Everything you need to know about the French cedilla

A cedilla (cédille in French) is a small hook that goes beneath a letter. In some languages, a cedilla can be used with several letters, but in French, the cedilla is only used with the letter “c”.

In French, when a cedilla is beneath the letter “c”, this indicates that the sound is soft, like an “s”, instead of hard, like a “k”.

Let’s find out why cedillas are necessary in French, and the rules for using them.

What does a cedilla look like?

A narrow tube of lipstick sits above a curve made from the red lipstick it contains. The shape of the two is similar to the shape of a cedilla

A cedilla looks like a little hook that goes beneath a letter. In French, a cedilla (cédille) is sometimes used with the letter “c”, like so: ç or Ç. This is called c cédille (cedilla “c”).

What does a cedilla do?

In French, a cedilla indicates that a “c” sound is soft (like “s”) rather than  hard (like “k”).

For instance, if there wasn’t a cedilla in the word français, it would be pronounced with a hard “c”, sounding like “frankay”.  If there wasn’t a cedilla in the word garçon, it would be pronounced with a hard “c”, sounding like “garkon”.

What else indicates a soft “c” sound in French?

In French, if a “c” is followed by certain vowels, it’s typically pronounced with a soft sound (like the letter “s”). These letters are: e, i, and typically y.

You can see examples of this in words like centre, sourcil, and recyclage – not to mention in the word cédille itself!

But what if a “c”needs to be pronounced as a soft “c” but it’s not followed by one of those letters? That’s where the cedilla comes in.

Why does the French language need cedillas?

The façade of an elegant Parisian apartment building in Haussmannian style.
une façade

There are two main reasons why the cedilla is used in French:

For aesthetic or traditional reasons.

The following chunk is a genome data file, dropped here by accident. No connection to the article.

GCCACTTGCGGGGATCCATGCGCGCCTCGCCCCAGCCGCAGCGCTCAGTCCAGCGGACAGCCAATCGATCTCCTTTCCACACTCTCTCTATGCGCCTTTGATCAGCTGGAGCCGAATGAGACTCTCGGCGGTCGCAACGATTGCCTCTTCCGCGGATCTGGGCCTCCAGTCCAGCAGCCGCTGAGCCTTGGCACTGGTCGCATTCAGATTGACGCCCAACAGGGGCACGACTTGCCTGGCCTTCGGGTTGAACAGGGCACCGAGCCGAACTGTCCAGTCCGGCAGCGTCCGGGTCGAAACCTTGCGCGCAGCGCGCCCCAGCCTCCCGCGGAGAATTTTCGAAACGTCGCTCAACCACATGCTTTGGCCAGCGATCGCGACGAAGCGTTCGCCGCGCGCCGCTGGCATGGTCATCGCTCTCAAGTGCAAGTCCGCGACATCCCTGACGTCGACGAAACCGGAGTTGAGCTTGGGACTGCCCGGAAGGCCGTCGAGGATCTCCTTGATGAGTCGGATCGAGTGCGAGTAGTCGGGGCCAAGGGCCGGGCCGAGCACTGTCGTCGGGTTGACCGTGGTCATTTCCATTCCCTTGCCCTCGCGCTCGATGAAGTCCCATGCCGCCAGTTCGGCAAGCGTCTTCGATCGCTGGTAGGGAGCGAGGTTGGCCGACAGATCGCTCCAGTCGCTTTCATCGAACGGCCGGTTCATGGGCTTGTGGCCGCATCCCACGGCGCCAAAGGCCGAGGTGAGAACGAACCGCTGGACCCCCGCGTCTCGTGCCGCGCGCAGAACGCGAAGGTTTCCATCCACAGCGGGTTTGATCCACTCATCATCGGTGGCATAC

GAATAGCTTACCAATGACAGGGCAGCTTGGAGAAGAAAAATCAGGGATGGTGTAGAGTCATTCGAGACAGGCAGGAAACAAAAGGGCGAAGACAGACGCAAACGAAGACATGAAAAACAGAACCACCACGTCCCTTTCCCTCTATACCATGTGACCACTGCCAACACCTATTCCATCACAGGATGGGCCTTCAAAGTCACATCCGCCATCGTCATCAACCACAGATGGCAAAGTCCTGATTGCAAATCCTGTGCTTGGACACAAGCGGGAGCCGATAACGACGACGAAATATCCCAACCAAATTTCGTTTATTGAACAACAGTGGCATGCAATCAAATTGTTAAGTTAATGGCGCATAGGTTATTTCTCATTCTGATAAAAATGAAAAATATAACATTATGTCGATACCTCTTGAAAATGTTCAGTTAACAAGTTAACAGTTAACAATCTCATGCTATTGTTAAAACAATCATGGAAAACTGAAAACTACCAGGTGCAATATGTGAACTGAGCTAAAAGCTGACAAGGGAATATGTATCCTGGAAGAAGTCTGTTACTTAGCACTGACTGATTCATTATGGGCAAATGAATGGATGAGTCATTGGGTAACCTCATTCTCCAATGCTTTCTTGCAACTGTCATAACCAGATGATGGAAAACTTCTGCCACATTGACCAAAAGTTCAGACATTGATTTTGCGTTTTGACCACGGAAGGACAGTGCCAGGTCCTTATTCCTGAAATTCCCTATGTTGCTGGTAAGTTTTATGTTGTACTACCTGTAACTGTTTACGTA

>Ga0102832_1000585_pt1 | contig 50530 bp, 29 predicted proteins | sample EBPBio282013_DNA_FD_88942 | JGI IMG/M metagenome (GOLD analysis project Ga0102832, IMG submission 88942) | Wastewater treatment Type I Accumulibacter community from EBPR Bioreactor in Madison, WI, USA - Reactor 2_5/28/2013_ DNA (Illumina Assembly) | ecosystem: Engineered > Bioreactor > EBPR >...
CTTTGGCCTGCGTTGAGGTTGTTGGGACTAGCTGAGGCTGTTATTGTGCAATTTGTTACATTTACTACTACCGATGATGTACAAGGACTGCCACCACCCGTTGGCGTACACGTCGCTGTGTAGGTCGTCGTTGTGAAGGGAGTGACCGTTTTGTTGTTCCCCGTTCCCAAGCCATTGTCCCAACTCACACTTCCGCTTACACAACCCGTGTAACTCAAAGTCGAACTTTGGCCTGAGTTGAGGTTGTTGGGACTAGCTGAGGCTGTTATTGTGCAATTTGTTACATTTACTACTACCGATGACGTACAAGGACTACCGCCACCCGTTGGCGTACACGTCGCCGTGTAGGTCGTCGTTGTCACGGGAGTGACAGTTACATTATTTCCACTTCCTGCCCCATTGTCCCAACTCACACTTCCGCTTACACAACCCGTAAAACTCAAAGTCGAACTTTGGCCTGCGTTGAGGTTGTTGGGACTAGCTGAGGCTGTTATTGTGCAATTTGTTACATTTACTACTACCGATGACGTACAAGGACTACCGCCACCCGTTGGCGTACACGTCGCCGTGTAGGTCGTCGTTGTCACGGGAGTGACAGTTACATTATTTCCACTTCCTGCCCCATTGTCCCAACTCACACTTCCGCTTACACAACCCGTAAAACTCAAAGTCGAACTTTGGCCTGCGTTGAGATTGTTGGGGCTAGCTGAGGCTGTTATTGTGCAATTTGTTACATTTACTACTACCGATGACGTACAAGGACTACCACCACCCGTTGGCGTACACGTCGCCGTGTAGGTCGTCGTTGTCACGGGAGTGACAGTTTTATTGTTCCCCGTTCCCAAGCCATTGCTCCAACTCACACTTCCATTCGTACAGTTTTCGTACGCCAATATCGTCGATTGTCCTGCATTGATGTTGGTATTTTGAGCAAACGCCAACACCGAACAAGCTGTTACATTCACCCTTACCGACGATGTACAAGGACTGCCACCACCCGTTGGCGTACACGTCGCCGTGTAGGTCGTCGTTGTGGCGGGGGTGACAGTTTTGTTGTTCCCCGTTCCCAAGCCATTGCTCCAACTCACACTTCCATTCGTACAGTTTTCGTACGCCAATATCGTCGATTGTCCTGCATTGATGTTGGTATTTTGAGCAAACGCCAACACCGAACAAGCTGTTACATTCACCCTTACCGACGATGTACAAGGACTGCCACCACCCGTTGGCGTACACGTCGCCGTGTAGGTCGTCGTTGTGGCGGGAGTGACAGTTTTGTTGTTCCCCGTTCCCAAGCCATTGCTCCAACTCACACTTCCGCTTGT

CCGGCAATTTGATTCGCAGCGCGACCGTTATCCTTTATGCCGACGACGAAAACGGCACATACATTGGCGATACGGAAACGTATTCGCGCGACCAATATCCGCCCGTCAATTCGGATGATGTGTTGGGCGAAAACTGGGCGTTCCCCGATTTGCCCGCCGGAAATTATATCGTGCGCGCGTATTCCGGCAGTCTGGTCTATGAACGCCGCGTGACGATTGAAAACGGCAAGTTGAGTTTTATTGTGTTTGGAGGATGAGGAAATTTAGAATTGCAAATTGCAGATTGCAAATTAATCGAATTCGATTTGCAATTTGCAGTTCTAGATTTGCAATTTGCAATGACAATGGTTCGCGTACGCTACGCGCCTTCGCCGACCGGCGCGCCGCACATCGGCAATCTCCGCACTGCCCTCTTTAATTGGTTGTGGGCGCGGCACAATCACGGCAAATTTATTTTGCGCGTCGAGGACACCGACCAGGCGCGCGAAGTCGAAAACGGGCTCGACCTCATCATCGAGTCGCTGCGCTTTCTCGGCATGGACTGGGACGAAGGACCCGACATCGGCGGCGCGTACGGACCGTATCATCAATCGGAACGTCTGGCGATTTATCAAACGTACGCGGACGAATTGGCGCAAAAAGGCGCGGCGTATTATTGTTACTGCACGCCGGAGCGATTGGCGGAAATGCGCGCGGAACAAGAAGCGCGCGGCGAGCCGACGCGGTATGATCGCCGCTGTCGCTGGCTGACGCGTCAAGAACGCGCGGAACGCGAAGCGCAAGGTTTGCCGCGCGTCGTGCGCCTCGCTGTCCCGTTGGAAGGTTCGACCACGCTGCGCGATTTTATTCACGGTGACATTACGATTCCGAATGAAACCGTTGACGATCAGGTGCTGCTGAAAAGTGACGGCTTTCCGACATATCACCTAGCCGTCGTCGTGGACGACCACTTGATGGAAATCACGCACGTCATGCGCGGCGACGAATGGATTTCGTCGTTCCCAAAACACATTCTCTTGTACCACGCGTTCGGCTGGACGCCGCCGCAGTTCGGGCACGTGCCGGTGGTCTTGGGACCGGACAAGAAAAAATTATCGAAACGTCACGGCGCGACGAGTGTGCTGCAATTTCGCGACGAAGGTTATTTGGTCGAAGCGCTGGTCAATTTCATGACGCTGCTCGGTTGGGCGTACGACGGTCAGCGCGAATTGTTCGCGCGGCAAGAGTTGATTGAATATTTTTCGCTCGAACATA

For instance, the soft “c” sound in words like français and garçon goes back to these terms’ origins and the French want to preserve them – or at the very least, they’ve gotten used to pronouncing them with a soft “c” sound and want to continue doing it that way.

To maintain a soft “c” sound in verb conjugations.

For instance, commencer has a soft “c” sound in its infinitive as well as many of its conjugations. This is because the “c” is usually followed by an “e” or “i”. But sometimes, the “c” is followed by a letter that doesn’t automatically make it soft. For example, the present-tense conjugation for nous would be commencons, pronounced with a hard “c”, like “commenkons”. And so, the cedilla is used to maintain the sound of the verb stem: commençons.

What if I forget to use a cedilla?

One of the best “cheats” for French learners is that when we speak, no one sees it in writing. So if you forget a cedilla when you talk, but you know that the word is pronounced with a soft “c”, no harm done.

But what if you forget to write a cedilla?

Fortunately, it’s most likely that the person you’re writing to will understand anyway. After all, many of these words are very familiar and they’d just assume you’d made a mistake.

In some cases, it may even go unnoticed. For instance, there’s some debate about using diacritical marks in French informal writing. That’s why you might not always see an accent over a capital “E”, even in something like an advertisement. It’s less common to omit a cedilla, but you may come across a common phrase like Ça va written, Ca va, if a person is sending a quick text message, for instance.